At confirmation hearing attorney general nominee voices support for Patriot Act provision authorizing secret FBI searches of reading records.
President-elect Barack Obama’s nominee for attorney general has endorsed an extension of the law that allows federal agents to demand Americans’ library and bookstore records as part of terrorism probes, dismaying a national group of independent booksellers.
Eric Holder said at his confirmation hearing Thursday before the Senate Judiciary Committee that he supports renewing a section of the USA Patriot Act that allows FBI agents investigating international terrorism or espionage to seek records from businesses, libraries and bookstores. If not renewed by Congress, the provision will expire at the end of 2009.
The searches must be authorized by a court that meets secretly and has approved the government’s requests in nearly all cases, according to congressional reports. The target of the search does not have to be suspected of terrorism or any other crime. A permanent gag order that accompanies each search prohibits the business or library from telling anyone about it.
Holder said he realizes the provision has been controversial and he will seek more information from department staff before making a final decision, if confirmed as attorney general. He didn’t elaborate on his support for the law, but said at another point in the hearing that his top priority would be to protect Americans from terrorism, using “every available tactic … within the letter and spirit of the Constitution.”
“I was disappointed” that Holder supports the bookstore and library searches, “although maybe not entirely surprised,” Chris Finan, spokesman for the American Booksellers Foundation for Free Expression, said Friday.
The provision Holder wants Congress to renew, known as Section 215, “gives the government far too much power to conduct fishing expeditions in the records of bookstore customers and library patrons,” Finan said. “We never expected that the change of administration would mean we had any less of a fight on our hands.”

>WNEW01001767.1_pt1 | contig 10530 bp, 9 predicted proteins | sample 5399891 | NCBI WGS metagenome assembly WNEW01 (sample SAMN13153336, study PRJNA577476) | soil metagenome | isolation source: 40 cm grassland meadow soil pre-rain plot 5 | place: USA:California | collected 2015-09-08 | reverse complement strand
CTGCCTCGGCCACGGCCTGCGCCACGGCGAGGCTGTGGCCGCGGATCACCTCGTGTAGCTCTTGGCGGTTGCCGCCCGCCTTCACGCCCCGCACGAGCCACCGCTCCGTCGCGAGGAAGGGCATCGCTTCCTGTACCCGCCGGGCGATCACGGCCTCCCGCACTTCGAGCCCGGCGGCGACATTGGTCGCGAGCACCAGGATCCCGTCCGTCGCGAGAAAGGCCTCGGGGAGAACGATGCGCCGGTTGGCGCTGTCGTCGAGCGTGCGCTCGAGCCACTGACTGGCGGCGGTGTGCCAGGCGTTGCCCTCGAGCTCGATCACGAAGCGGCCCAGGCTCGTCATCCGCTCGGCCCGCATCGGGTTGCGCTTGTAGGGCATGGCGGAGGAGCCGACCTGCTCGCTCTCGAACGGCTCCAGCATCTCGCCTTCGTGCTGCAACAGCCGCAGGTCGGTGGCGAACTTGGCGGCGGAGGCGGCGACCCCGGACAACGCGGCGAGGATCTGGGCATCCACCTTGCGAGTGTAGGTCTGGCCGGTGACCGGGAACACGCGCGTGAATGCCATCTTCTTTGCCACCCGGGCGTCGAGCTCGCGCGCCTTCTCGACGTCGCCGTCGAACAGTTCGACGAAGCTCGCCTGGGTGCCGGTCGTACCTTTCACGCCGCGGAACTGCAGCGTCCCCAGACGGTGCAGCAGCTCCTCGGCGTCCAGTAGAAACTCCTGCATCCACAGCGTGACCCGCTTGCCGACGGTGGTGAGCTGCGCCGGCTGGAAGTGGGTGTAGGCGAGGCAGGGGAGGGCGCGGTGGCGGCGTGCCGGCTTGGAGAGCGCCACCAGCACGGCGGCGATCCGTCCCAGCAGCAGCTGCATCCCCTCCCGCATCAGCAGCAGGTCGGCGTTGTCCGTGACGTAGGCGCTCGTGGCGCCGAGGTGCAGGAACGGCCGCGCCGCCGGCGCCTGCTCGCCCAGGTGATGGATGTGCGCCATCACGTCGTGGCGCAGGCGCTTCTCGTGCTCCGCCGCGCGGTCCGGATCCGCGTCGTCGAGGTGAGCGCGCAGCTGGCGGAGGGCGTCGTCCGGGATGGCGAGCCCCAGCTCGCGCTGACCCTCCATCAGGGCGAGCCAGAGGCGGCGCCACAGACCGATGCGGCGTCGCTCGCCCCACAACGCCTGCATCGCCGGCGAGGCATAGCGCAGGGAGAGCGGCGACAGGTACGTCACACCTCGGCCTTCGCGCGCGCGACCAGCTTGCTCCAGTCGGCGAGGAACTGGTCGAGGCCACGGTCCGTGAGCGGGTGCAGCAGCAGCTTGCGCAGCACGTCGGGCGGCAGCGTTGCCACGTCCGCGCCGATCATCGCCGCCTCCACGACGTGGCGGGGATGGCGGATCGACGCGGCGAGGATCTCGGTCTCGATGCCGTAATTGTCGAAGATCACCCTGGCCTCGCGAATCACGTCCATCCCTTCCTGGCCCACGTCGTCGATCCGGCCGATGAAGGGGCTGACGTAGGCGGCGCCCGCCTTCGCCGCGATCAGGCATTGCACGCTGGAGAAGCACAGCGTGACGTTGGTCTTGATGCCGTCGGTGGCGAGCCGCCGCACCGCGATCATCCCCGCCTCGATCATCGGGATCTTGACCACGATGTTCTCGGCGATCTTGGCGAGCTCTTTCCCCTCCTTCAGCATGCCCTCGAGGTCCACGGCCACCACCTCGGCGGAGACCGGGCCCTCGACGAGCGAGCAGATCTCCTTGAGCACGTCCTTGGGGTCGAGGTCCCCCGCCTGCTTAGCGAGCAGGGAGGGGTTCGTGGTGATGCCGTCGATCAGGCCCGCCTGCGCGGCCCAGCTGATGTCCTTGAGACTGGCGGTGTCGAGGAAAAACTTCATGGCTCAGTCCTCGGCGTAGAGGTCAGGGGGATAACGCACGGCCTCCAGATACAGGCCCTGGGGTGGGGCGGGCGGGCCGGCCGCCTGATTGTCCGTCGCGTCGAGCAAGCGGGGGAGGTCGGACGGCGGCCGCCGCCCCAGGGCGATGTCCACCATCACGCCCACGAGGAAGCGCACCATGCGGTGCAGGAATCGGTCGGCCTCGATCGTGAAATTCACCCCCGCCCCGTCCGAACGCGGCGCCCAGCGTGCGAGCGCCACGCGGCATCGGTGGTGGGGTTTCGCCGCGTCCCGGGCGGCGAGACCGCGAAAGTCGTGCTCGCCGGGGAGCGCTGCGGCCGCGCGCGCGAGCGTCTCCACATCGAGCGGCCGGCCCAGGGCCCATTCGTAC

Finan said the Justice Department has told Congress that it conducted only 42 searches nationwide from 2004 through 2007, the last year covered by congressional reports. The law does not require the department to describe the targets of the searches, and Finan said no breakdowns on bookstore or library searches are available because of the gag orders.
Organizations of librarians and booksellers have denounced the law as an assault on reader privacy. Some libraries have posted signs warning patrons that their records are subject to government inspection, and many librarians now destroy files on borrowers who have returned their books.
Opponents of the Patriot Act provision have lobbied Congress to require that agents seeking such records obtain grand jury subpoenas, based on evidence of wrongdoing, and defend them before a judge if the record-keeper objected. So far, their efforts have failed.
Finan said the American Booksellers Association, which represents 2,000 independent bookstores, and allied groups of librarians, publishers and writers will instead try to soften the law along the lines of legislation that Obama supported in the Senate last year.
Carried by Sen. Russ Feingold, D-Wis., the bill would have allowed agents to obtain records of customers and library patrons only if they were actually suspected of terrorism, and would have authorized court challenges by keepers of the records.